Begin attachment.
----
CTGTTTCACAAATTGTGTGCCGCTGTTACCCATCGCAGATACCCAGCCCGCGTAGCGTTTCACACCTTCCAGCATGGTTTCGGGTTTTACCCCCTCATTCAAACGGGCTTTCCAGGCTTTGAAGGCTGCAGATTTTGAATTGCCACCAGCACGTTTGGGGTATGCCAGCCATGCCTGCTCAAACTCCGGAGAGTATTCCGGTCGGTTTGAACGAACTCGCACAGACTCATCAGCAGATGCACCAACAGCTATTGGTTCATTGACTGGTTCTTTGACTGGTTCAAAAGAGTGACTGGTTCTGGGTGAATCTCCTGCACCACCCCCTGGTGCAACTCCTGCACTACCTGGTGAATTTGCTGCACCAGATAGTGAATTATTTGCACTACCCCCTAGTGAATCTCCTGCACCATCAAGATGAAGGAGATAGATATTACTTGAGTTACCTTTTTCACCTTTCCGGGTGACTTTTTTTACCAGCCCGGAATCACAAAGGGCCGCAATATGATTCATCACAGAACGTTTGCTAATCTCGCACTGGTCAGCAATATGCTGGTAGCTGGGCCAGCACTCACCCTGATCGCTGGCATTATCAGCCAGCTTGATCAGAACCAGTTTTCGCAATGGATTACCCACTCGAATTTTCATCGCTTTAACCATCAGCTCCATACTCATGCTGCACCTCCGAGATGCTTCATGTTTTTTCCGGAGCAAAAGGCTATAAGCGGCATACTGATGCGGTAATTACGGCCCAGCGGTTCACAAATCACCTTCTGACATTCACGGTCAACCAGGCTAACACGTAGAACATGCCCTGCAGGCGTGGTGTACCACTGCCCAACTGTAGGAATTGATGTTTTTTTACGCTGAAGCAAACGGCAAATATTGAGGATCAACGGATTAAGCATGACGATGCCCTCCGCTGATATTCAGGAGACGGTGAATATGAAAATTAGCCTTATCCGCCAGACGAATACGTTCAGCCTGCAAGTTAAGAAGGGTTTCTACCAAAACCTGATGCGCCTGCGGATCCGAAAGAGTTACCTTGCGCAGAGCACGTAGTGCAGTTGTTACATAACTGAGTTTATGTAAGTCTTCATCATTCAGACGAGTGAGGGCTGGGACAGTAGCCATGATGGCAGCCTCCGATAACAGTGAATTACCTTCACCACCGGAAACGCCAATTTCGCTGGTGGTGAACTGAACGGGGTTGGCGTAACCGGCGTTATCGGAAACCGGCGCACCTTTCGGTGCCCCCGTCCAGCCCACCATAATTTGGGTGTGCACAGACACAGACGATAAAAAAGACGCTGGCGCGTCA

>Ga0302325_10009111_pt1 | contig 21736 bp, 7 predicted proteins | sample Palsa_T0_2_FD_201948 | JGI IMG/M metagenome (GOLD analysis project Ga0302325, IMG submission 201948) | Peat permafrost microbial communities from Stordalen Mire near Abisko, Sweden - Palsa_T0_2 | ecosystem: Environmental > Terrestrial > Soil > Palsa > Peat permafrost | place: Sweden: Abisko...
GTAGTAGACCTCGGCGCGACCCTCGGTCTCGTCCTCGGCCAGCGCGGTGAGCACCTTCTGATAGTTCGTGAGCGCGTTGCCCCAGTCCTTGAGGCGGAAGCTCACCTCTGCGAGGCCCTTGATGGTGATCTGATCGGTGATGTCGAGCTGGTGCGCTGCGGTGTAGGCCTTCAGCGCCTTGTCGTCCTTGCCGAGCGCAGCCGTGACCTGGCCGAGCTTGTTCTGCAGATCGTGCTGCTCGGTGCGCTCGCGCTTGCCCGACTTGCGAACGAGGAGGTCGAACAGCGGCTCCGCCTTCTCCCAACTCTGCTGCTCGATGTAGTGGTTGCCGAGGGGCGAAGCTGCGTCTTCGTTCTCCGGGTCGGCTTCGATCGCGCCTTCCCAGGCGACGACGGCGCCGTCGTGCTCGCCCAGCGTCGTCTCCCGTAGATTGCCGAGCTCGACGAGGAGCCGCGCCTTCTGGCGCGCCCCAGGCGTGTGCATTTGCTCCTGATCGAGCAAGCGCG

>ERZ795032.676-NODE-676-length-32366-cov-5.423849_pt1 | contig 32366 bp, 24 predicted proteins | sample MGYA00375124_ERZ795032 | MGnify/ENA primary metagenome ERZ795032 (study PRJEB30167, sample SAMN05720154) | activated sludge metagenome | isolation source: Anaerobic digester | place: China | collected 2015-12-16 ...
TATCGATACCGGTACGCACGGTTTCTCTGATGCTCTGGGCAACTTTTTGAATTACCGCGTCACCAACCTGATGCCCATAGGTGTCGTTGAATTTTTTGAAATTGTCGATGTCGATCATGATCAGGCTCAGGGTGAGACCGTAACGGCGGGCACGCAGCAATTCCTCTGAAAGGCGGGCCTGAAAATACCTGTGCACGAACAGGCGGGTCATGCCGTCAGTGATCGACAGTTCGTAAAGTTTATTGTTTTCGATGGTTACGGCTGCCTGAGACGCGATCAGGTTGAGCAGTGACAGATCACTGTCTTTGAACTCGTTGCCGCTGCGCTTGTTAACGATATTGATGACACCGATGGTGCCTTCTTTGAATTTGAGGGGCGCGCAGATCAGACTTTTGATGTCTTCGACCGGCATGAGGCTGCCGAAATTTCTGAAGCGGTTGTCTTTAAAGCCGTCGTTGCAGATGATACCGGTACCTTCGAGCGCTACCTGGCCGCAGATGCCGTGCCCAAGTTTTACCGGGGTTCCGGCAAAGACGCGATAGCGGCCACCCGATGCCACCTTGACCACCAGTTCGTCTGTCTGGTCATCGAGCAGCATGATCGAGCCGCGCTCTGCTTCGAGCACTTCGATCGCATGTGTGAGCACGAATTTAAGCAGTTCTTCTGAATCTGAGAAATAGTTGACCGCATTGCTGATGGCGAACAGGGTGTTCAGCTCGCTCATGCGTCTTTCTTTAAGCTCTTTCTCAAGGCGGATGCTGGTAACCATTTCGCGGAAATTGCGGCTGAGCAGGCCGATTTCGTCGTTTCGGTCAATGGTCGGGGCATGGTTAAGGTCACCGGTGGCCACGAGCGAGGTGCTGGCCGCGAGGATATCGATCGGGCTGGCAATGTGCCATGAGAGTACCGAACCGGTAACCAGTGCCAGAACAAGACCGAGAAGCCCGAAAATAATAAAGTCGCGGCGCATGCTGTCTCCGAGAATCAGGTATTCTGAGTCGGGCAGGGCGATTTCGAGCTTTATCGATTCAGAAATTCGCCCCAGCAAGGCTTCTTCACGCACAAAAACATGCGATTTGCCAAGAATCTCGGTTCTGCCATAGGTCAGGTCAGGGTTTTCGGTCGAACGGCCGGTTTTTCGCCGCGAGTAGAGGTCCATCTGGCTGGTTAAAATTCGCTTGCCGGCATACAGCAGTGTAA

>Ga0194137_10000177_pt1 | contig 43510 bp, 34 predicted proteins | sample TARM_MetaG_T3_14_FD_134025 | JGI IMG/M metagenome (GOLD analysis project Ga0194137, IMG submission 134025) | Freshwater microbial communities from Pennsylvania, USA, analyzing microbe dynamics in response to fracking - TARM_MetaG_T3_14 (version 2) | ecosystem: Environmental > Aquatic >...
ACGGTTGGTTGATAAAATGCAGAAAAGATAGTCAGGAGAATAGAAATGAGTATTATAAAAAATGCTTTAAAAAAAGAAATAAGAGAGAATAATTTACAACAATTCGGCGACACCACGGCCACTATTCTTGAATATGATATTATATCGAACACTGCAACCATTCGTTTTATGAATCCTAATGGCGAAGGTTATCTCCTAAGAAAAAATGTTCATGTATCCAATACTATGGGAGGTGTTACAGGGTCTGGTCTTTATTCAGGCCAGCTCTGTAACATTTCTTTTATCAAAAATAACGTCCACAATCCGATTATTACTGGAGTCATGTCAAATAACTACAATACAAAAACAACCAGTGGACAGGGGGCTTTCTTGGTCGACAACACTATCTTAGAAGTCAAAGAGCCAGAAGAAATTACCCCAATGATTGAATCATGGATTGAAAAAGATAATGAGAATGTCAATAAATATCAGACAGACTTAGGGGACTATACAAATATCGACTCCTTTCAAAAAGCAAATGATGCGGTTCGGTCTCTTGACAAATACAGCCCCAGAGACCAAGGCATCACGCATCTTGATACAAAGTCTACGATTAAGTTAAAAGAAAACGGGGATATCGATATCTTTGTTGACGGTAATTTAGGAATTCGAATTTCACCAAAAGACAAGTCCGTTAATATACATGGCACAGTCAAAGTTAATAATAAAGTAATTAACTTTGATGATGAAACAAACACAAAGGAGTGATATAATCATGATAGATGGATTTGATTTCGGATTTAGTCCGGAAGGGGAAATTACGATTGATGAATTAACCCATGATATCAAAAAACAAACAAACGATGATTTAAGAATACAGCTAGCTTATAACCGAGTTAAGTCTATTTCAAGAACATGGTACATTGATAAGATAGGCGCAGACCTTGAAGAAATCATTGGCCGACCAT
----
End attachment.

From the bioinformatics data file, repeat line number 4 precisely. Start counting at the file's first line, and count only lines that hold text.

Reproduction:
>ERZ795032.676-NODE-676-length-32366-cov-5.423849_pt1 | contig 32366 bp, 24 predicted proteins | sample MGYA00375124_ERZ795032 | MGnify/ENA primary metagenome ERZ795032 (study PRJEB30167, sample SAMN05720154) | activated sludge metagenome | isolation source: Anaerobic digester | place: China | collected 2015-12-16 ...